At its best, Bitcoin could be a trusted currency which transforms the way money is transacted.
A virtual currency, offering an alternative to the traditional, state-sanctioned financial system with potential to disrupt age-old established markets. At its worst, Bitcoin is nothing more than gold for geeks; an incomprehensible digital commodity – used mainly for buying drugs and laundering money online.
The four-year-old currency has hit the news in recent weeks as prices surged from $20 in February to a staggering $266 this month, before plummeting and losing $160 in value in a single day. Many have pointed to this volatility as a reason for the currency to be avoided, veteran UBS stockbroker Art Cashin for instance has compared the Bitcoin craze to the tulip mania that led many to financial ruin in the 17th century.
Part of the problem is confusion in terms. Bitcoin has more in common with gold (limited supply) than traditional currencies (theoretically infinite in number). To start with, there's nothing to keep Bitcoin liquid. Coins are mined via an arduous and largely unprofitable process of unlocking blocks of data that “produce a particular pattern when the Bitcoin ‘hash’ algorithm is applied to the data”.
This doesn’t do much to eradicate the ‘gold for geeks’ label, but according to Blockchain.info, some miners are generating as much as $470,000 in Bitcoin revenue per day. However the difficulty with the ecosystem is that it inevitably leads to hoarding, and with no Bank of Bitcoin to release extra liquidity when this happens, price fluctuations and market volatility are inevitable.
What Bitcoin’s inventors have done is conjure "value" from thin air, as if someone announced "right, over here we have the Emperor's clothes, and you can buy them". Indeed, the very notion that money representing real value that can buy real things in the real world has been used to purchase 100 tons of an invisible commodity is alarming. And by extension of this, there is no control over who else might invent a similar "currency".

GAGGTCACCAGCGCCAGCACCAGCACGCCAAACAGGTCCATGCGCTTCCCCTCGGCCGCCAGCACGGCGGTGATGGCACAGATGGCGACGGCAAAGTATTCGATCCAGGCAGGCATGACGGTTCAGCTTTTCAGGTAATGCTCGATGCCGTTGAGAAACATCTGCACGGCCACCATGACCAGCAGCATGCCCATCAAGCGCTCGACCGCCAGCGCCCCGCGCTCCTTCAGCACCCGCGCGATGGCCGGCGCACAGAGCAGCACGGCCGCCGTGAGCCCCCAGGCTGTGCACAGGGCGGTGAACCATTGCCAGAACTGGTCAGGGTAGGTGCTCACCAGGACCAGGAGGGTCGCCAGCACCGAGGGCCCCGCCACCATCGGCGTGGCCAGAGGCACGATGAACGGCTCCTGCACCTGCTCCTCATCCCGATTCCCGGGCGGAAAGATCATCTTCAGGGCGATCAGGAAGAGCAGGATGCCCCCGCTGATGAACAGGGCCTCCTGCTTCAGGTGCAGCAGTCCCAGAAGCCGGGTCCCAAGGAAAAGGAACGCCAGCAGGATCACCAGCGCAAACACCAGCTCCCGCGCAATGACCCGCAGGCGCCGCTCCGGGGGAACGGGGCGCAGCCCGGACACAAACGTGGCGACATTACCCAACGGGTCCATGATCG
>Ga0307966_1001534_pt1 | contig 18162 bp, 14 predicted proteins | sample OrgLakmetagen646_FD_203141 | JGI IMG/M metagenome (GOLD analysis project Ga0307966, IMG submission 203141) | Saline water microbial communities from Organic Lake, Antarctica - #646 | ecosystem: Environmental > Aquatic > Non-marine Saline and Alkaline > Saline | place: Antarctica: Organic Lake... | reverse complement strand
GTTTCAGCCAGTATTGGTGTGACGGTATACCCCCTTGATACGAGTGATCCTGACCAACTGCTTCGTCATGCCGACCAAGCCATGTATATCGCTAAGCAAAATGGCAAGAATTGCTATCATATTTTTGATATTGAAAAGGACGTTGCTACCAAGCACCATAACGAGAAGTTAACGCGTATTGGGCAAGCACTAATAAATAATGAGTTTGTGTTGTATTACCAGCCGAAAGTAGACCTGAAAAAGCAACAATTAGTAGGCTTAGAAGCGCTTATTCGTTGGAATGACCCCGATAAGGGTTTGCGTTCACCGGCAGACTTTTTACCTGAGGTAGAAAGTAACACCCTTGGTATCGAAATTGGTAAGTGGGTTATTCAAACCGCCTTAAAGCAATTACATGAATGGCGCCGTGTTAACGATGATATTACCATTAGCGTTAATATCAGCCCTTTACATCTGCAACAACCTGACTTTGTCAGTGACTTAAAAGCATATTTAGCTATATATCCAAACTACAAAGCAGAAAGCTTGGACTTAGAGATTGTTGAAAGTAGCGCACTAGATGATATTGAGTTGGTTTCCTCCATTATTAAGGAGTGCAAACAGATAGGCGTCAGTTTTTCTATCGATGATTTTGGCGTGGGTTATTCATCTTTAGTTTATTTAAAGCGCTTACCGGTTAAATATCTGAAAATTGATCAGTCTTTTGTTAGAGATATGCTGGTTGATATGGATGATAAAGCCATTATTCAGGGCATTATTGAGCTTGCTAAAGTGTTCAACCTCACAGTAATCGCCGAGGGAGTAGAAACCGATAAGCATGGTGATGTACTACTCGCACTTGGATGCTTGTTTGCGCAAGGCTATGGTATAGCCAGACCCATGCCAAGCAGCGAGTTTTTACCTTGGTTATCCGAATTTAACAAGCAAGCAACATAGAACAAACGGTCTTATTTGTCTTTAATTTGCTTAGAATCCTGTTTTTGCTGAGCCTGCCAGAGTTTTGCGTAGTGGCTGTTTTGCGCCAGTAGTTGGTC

There's no constraint on global virtual money supply even if Bitcoin limit their own. Why would I hold Bitcoin when Hitcoin looks like a sure bet next week? It's like betting on flies racing up a wall. At least real currencies have a semblance of connection with real economies doing well or badly.
However, beneath the chaos, Silicon Valley’s best-known venture firms are finally starting to make real bets around the crypto-currency. From a technology investors point of view, the potential for disruption is enormous. If Bitcoin realises its full potential, it will be going head-on with billion dollar companies like Visa, First Data, MasterCard and Western Union. It is perhaps this potential that has led the Winklevoss twins who famously sued Mark Zuckerberg over the creation of Facebook, to accumulate one of the largest stakes of the crypto-currency. They say they own 1 percent of all Bitcoins in circulation.
And in practical terms, the value of creating an easy-to-store, difficult-to-steal, and impossible-to-counterfeit medium of exchange is substantial. Proponents have also suggested that it offers a system that is built around trusting individuals, rather than institutions such as governments and central bankers. Indeed the recent bubble was largely the result of thousands of savers who appeared to have lost trust in banks and governments.
Most notably in Cyprus where one person even promised to create a Bitcoin ATM. But at the heart issue is the fact that currencies are based on trust, and can you trust Bitcoin? I personally feel safer investing in a known quantity like a national government, than a botnet-infested network of anonymous individuals.
Describing Bitcoin as economically unviable ‘gold for geeks’ is overly harsh and bordering on patronising to its inventor . Leading internet security expert Dan Kaminsky noted that creator “Nakamoto” deeply "understands economics, cryptography and peer-to-peer networking”, stating “Either there's a team of people who worked on this or this guy is a genius." Bitcoin will eventually stabalise, but it will be a gentle revolution.
True currencies, virtual or otherwise, need a central bank to manage supply which isn’t very likely or feasible for Bitcoin. However, it can’t be disputed that the notion of a cryptocurrency - impossible to counterfeit, entirely digital, instantly transmissible is a fascinating and potentially game-changing phenomenon. It’s hard to imagine virtual currency in its current form changing the way transactions are made, but if Bitcoin or perhaps a descendent can learn the lessons from the recent bubble bursting, then there is great potential in the future for a virtual revolution in currency and a fundamental shift in how value is stored and shared.
image: © Zach Copley